Jonathan: I would suggest you watch out on that Business use of Home aka “Home office” If you do it, it is supposed to be one specified area that is used for nothing “BUT” business. If the percentages are small, ohh well no huge deal, but start inflating it, or claim a larger room to be part of your home, and if audited, you better make it look very much like a business, and if you have your bed in that room, with a clothes drawer, makeup, and a small computer desk – the IRS will disallow it.

  11. Haaa, no wonder it came out funny!! When I wrote regular job, I meant regular office (of your own business). 🙂

    I admit not subtracting the registration part of your DMV fee or the values of CDs you received from your local PBS donation is no biggie and no one should lose sleep over it. However, if I’m signing the returns, I would still take it out as I want to hold on to my license.

    Do you really think the CPA who prepared Richard’s (the original “Survivor”) 1040 would be alright had he not included his $1M prize money in his 1040 just becasue Richard signed off on it? I sure would love to believe that that is true but he automatically would’ve been disbared by his state board and his CPA career was probably over.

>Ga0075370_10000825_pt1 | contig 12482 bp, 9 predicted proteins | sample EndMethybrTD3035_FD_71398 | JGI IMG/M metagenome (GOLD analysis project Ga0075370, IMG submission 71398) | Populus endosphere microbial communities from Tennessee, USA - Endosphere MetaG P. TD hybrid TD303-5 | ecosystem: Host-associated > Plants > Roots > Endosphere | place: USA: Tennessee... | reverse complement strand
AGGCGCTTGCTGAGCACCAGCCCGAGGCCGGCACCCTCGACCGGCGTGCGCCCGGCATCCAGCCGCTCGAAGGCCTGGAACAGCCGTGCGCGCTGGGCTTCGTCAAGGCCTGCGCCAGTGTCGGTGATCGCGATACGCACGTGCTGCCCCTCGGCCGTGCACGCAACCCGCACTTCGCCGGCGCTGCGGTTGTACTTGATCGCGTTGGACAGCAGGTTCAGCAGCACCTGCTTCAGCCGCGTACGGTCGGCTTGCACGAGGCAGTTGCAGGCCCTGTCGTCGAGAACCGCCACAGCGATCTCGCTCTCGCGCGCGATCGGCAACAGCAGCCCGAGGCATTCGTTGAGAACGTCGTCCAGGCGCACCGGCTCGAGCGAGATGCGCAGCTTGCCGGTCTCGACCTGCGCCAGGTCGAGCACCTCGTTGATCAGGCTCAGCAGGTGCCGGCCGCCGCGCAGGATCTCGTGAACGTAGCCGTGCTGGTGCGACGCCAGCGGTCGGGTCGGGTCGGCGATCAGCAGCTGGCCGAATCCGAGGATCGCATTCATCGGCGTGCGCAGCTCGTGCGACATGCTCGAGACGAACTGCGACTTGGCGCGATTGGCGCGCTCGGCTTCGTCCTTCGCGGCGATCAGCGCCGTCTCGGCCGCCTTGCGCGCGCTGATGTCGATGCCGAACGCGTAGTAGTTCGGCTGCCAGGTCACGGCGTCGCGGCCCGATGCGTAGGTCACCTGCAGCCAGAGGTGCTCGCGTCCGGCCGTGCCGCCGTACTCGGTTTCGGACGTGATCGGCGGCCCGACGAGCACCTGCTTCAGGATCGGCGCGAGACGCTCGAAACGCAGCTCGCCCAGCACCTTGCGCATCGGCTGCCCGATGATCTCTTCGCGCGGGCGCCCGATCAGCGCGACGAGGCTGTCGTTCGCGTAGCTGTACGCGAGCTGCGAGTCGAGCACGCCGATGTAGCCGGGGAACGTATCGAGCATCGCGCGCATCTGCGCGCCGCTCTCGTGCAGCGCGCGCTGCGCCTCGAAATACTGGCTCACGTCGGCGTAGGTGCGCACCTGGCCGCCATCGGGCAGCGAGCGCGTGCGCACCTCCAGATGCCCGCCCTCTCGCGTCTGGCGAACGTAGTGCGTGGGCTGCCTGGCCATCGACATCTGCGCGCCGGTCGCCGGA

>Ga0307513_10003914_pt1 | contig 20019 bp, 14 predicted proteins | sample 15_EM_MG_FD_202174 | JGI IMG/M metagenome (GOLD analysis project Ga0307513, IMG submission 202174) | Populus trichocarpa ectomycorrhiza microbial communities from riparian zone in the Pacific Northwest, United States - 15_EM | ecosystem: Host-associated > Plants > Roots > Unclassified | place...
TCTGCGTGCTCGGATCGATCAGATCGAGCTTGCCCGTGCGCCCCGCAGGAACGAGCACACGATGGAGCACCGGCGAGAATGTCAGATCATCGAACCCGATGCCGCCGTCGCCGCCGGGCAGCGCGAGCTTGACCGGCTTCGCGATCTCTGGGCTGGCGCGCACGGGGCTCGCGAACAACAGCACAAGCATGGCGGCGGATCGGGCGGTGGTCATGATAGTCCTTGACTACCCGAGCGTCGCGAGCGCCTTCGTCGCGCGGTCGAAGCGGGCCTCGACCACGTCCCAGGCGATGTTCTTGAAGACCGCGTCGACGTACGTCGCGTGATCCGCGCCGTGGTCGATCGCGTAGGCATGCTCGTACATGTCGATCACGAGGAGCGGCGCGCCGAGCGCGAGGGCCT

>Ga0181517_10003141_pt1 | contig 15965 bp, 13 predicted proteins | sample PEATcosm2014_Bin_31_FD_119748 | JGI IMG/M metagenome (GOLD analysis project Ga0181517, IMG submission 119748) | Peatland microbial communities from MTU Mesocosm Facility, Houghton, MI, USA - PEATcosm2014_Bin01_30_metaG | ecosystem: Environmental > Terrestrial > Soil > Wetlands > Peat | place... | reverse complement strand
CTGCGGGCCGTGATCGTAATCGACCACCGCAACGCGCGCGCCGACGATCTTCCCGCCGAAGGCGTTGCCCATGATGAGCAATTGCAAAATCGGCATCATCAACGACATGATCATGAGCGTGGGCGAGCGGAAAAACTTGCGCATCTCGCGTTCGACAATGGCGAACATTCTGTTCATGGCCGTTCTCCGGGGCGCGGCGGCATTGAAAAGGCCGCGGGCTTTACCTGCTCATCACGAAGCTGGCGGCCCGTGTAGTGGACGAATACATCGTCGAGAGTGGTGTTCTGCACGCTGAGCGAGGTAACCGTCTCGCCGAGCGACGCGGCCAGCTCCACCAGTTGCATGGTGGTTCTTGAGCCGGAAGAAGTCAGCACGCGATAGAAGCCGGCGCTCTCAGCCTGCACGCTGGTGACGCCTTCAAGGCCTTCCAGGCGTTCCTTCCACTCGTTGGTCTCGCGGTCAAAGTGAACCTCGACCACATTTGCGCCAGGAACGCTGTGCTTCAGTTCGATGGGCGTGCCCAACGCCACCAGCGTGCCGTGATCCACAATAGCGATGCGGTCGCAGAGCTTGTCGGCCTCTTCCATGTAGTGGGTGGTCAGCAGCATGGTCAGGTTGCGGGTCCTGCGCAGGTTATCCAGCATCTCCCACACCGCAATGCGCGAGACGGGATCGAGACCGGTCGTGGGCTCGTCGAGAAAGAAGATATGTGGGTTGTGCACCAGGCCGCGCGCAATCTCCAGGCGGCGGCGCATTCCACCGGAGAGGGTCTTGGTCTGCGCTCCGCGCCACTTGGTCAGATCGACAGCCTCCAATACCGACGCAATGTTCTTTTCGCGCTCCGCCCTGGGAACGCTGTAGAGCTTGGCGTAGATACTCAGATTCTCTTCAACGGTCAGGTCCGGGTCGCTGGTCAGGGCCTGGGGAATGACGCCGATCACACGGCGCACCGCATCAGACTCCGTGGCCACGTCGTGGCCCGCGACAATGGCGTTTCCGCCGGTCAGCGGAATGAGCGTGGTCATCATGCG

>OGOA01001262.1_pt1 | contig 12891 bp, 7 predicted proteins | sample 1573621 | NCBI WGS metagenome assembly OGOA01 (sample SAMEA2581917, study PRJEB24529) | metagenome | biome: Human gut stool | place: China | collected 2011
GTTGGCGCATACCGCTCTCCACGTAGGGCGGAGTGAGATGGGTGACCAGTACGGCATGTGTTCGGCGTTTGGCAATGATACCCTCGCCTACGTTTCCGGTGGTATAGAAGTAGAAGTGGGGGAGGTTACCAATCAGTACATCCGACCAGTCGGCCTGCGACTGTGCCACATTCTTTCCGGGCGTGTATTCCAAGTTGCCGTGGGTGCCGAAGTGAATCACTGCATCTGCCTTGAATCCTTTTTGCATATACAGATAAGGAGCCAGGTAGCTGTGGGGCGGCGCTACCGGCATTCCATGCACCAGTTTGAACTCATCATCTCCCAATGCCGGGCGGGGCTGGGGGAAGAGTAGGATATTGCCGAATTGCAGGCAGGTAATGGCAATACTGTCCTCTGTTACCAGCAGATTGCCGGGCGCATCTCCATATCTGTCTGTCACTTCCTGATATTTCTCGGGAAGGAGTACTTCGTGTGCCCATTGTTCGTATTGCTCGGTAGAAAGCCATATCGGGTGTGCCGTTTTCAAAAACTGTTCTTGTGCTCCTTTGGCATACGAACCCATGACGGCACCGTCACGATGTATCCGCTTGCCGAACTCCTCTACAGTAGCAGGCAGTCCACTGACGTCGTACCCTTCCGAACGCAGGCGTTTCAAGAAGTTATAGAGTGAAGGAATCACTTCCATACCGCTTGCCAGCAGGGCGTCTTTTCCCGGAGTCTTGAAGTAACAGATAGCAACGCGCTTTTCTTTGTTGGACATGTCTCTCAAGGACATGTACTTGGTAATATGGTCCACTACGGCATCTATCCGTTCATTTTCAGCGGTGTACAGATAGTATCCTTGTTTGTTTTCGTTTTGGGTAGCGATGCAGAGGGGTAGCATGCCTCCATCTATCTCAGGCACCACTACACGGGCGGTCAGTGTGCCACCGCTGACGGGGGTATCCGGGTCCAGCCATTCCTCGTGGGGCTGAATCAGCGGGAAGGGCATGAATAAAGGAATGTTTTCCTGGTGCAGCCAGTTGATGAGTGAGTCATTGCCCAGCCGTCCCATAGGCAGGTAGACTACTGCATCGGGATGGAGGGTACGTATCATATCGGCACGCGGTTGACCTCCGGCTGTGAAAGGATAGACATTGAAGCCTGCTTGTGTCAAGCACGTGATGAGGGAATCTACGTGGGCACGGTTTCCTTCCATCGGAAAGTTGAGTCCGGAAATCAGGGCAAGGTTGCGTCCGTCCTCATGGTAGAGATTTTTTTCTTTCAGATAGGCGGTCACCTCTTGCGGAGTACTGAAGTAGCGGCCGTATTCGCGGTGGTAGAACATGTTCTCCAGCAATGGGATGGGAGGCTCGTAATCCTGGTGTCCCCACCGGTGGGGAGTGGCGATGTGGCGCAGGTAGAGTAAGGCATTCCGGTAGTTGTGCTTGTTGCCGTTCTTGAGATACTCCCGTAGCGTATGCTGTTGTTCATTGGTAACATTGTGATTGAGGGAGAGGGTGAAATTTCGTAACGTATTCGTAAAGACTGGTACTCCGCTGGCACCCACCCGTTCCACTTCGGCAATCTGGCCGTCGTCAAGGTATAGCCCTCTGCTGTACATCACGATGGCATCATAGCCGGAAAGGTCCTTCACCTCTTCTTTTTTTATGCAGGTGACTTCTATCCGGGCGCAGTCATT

On a related note, as a standard audit procedure, Ken Lay also signed off to Arthur Andersen that Enron’s management was responsible for all financial data. But where is Arthur Andersen and the partner in charge of Enron audit now?

    Regarding H&R Block, my take is you get what you pay for, don’t you think?

  12. While I can’t disclose all the details, just be sure you don’t rely on the mailbox for any e-commerce vendors. For example, one of our fraud prevention methods negatively scores people using these type of mailboxes. I realize many people use them legitimately, but history has shown a *majority* of orders shipping to these are actually fradulant. Some companies may not take the time to investigate, and may simply cancel your order.

  13. FYI: The cheapest PO Box at our local Post Office is $26/year. It’s pretty small, but can hold a decent stack of mail and if you receive anything larger, they’ll throw it in a lock box and put the key in your PO Box. I actually ended up going with the next size up for $38/year, mainly due to a lack of availability on the smaller size.